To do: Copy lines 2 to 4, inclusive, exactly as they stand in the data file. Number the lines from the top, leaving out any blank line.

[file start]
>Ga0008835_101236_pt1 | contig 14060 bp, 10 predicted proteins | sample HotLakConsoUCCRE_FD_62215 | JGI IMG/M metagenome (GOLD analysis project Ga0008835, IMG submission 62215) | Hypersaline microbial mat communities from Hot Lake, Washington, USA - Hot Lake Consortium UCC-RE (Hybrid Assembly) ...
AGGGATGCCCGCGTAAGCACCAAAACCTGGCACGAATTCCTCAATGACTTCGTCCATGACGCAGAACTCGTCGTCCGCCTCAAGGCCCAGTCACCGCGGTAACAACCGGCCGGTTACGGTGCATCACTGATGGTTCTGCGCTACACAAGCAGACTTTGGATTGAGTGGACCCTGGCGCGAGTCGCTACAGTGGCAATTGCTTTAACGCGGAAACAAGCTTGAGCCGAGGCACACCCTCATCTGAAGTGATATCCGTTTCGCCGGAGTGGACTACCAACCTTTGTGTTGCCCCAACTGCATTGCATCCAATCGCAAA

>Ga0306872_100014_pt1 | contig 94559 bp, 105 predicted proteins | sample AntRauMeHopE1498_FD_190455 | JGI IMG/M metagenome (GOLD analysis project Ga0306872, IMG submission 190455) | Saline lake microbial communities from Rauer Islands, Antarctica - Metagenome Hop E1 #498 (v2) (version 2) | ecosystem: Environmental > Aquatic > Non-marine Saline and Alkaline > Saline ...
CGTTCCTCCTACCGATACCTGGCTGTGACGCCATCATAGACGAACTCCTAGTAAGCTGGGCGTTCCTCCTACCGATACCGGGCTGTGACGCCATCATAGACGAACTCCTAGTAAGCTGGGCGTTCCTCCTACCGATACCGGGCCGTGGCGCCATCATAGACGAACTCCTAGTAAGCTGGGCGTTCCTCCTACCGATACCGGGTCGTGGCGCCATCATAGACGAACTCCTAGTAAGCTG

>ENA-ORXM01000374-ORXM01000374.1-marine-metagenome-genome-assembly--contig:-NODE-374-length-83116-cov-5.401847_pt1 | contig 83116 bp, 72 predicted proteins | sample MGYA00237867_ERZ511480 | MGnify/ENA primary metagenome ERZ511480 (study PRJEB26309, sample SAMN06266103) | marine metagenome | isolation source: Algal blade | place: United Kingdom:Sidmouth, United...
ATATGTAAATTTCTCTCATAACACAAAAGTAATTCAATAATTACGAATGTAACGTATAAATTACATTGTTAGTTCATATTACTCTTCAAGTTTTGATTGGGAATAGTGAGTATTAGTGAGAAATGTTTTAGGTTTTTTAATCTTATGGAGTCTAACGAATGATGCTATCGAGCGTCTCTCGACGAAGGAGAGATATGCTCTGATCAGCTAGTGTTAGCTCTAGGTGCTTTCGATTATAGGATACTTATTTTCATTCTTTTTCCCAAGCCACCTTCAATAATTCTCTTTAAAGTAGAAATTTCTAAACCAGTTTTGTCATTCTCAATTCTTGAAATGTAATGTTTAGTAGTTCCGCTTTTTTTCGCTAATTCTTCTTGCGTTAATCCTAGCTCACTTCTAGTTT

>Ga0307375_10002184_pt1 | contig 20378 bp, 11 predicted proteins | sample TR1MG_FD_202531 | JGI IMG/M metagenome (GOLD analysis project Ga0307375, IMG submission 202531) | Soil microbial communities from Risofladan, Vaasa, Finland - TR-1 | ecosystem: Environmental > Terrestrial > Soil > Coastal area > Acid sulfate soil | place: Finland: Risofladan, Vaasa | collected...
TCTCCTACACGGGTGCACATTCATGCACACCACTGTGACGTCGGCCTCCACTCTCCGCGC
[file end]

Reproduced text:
AGGGATGCCCGCGTAAGCACCAAAACCTGGCACGAATTCCTCAATGACTTCGTCCATGACGCAGAACTCGTCGTCCGCCTCAAGGCCCAGTCACCGCGGTAACAACCGGCCGGTTACGGTGCATCACTGATGGTTCTGCGCTACACAAGCAGACTTTGGATTGAGTGGACCCTGGCGCGAGTCGCTACAGTGGCAATTGCTTTAACGCGGAAACAAGCTTGAGCCGAGGCACACCCTCATCTGAAGTGATATCCGTTTCGCCGGAGTGGACTACCAACCTTTGTGTTGCCCCAACTGCATTGCATCCAATCGCAAA

>Ga0306872_100014_pt1 | contig 94559 bp, 105 predicted proteins | sample AntRauMeHopE1498_FD_190455 | JGI IMG/M metagenome (GOLD analysis project Ga0306872, IMG submission 190455) | Saline lake microbial communities from Rauer Islands, Antarctica - Metagenome Hop E1 #498 (v2) (version 2) | ecosystem: Environmental > Aquatic > Non-marine Saline and Alkaline > Saline ...
CGTTCCTCCTACCGATACCTGGCTGTGACGCCATCATAGACGAACTCCTAGTAAGCTGGGCGTTCCTCCTACCGATACCGGGCTGTGACGCCATCATAGACGAACTCCTAGTAAGCTGGGCGTTCCTCCTACCGATACCGGGCCGTGGCGCCATCATAGACGAACTCCTAGTAAGCTGGGCGTTCCTCCTACCGATACCGGGTCGTGGCGCCATCATAGACGAACTCCTAGTAAGCTG